Main Outcomes and Measures  Age-standardized prevalence was calculated within 4-year survey periods (2001-2004, 2005-2008, 2009-2012, and 2013-2016) based on self-report of ambulatory HF overall and by race/ethnicity and age group (35-64 and ≥65 years). Weighted multivariable logistic regression was used to examine trends in ambulatory HF prevalence over time by race/ethnicity and age group.

Results  A total of 26 097 participants (mean [SD] age, 55.9 [10.7] years; 13 192 [52%] female; 6519 [12%] non-Hispanic Black; and 4906 [7%] Mexican American) were studied. Overall age-standardized prevalence (per 100 000 population) of ambulatory HF was 3184 (95% CI, 2641-3728) from 2001 to 2005 and 3045 (95% CI, 2651-3438) from 2013 to 2016. The prevalence of ambulatory HF was highest among non-Hispanic Black adults: from 2013 to 2016, HF prevalence (per 100 000 population) was 5017 (95% CI, 3755-6279) among non-Hispanic Black adults, 2746 (95% CI, 2313-3179) among non-Hispanic White adults, and 2508 (95% CI, 1154-3862) among Mexican American adults. Differences between White and Black adults in HF prevalence were also present in younger and middle-aged adults (eg, 35-64 years of age in 2013-2016: 3864 [95% CI, 2369-5359] for non-Hispanic Black adults vs 1297 [95% CI, 878-1716] for non-Hispanic White adults).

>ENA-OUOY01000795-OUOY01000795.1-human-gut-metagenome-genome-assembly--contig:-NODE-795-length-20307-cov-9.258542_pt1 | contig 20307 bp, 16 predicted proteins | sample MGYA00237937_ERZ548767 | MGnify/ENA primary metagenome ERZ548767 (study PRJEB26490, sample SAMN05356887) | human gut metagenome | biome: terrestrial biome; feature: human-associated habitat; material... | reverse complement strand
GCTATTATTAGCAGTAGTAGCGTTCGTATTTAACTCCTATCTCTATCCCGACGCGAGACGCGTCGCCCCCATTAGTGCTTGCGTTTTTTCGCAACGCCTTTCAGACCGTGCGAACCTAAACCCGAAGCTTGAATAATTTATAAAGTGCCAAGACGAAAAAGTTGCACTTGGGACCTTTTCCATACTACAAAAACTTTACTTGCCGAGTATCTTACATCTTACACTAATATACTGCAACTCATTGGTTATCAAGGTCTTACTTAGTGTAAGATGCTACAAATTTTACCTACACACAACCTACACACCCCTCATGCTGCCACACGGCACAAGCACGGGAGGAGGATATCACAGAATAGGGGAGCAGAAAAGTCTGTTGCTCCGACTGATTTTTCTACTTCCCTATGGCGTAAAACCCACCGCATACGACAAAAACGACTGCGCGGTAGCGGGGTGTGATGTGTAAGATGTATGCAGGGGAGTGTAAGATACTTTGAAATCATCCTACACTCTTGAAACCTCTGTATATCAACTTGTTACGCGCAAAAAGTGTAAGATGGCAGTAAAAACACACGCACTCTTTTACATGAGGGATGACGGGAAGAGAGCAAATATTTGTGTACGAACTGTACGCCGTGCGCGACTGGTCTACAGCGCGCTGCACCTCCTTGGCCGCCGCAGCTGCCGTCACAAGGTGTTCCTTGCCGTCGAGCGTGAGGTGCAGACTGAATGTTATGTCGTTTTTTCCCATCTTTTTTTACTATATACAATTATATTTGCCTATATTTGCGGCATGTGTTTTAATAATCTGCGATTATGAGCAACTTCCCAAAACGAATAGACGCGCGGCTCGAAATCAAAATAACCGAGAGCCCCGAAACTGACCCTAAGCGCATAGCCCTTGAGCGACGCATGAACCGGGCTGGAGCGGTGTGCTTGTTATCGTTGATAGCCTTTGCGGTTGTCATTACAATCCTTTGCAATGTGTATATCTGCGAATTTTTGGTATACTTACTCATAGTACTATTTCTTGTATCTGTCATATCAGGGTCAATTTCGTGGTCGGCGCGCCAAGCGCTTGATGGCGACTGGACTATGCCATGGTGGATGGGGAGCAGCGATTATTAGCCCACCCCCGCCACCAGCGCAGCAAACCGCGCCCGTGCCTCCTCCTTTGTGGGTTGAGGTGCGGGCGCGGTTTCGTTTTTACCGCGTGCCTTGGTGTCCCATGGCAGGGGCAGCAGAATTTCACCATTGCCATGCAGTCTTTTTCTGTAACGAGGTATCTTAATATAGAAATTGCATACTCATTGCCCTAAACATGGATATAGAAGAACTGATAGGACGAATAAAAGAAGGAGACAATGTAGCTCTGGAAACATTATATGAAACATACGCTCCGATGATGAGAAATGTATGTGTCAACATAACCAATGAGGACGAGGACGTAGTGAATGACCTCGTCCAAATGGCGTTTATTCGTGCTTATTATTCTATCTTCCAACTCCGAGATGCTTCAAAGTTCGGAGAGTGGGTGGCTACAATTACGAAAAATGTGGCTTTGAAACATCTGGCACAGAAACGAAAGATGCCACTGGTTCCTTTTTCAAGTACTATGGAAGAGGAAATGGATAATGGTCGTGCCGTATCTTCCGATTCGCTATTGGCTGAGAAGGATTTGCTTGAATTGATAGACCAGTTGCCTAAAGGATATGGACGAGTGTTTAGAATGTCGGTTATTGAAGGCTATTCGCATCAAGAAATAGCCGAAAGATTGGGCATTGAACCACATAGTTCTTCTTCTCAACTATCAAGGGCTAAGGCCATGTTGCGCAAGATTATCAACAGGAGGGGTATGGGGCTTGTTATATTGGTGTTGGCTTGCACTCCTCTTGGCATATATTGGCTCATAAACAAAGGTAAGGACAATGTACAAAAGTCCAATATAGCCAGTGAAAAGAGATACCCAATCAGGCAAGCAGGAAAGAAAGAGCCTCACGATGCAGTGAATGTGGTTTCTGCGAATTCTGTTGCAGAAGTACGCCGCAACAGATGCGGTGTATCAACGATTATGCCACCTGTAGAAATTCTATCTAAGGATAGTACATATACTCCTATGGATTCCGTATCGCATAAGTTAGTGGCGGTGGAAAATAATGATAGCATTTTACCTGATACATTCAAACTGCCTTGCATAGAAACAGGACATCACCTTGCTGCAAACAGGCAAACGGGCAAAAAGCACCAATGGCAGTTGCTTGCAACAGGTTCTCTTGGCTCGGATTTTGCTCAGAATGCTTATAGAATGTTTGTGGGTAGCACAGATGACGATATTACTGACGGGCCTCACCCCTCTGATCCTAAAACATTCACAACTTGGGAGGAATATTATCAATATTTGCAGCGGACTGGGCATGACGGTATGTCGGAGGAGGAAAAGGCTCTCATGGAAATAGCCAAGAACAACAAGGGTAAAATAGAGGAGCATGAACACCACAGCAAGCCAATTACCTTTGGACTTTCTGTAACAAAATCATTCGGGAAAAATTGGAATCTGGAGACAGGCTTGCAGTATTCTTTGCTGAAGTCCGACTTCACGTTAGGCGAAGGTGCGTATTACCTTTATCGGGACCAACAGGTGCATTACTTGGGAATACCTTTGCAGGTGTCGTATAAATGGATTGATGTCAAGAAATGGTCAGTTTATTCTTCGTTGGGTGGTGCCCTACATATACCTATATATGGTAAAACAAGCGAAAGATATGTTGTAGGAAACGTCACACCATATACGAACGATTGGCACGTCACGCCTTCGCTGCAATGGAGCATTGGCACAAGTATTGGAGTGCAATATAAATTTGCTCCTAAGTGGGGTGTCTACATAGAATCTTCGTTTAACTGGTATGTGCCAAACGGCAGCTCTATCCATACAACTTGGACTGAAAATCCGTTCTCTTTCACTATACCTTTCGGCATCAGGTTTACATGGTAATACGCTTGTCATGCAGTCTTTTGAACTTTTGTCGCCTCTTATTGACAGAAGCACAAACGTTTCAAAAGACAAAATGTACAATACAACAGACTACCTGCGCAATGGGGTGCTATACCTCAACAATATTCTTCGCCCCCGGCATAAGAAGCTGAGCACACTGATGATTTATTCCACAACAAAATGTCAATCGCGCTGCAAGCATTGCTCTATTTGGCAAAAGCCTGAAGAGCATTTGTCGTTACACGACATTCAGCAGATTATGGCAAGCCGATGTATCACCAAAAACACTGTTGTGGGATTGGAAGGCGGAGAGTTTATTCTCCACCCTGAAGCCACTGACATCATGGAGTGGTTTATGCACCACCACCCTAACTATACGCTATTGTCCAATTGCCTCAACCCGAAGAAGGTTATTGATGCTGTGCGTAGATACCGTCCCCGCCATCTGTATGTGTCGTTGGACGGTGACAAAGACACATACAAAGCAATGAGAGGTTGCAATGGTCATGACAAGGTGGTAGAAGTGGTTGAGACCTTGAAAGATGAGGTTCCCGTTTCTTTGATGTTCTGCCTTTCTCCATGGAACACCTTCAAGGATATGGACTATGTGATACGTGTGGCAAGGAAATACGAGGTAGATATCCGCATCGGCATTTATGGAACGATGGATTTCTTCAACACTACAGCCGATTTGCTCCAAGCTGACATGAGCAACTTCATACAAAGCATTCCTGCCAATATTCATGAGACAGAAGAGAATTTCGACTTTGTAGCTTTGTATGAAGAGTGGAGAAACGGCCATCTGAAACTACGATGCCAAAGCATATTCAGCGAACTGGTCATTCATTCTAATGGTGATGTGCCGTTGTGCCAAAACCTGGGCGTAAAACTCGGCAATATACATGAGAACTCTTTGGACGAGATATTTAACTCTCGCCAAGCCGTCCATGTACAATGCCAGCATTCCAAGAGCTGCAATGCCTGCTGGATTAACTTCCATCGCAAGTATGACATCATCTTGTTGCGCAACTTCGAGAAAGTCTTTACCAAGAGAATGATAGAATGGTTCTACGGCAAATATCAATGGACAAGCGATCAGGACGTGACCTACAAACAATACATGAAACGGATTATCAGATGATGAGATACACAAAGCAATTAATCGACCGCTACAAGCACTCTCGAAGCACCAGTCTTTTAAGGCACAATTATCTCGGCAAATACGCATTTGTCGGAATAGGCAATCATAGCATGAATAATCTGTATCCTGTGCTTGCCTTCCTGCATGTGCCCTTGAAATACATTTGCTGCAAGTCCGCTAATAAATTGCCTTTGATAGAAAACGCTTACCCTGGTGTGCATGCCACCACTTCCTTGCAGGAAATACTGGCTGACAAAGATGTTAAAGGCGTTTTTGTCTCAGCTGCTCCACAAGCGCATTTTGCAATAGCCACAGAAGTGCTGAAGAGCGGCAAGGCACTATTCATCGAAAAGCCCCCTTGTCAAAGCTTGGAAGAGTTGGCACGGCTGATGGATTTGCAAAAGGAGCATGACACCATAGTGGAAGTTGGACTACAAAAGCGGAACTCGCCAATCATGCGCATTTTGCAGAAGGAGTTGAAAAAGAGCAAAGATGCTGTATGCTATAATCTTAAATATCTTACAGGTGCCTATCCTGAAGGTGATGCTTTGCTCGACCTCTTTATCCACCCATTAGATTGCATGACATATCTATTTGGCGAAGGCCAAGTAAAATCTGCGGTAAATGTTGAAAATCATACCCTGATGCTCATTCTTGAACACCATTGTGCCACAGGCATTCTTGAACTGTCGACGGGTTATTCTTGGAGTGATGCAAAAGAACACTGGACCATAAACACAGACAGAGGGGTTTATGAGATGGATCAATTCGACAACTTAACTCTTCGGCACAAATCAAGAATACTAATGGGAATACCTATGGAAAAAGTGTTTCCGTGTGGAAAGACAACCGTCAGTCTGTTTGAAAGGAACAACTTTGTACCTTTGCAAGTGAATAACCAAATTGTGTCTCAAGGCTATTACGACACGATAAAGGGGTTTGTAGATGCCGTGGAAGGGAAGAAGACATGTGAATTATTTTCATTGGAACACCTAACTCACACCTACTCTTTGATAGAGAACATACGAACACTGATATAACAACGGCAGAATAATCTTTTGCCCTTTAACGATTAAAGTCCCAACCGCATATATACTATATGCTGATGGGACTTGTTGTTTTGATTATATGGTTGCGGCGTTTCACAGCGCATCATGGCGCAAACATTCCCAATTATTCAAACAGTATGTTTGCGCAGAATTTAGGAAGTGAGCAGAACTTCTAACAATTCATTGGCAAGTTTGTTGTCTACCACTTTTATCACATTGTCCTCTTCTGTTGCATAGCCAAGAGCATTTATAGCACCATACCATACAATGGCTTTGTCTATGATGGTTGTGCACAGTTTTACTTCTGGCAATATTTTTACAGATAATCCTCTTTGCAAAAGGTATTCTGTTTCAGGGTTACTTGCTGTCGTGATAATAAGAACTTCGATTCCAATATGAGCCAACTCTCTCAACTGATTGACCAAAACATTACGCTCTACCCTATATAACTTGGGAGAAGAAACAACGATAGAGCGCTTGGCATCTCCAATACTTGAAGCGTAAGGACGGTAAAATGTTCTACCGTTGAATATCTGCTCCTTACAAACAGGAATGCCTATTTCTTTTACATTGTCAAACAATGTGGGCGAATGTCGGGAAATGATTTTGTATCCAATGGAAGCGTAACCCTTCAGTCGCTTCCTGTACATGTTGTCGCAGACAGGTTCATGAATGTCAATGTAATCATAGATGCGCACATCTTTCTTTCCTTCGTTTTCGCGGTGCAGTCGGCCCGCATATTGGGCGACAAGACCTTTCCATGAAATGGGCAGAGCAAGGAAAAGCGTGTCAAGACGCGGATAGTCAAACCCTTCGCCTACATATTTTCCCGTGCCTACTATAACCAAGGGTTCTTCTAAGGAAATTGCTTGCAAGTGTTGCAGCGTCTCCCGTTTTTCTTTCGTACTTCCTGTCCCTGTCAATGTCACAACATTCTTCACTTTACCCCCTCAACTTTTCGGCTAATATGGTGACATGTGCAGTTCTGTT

Conclusions and Relevance  This study found that a high burden of ambulatory HF persisted between 2001 and 2016 in the US. Disparities were most prominent by age group. Alongside prevention and aggressive management of risk factors, targeted efforts aimed at mitigating racial disparities are needed.

Introduction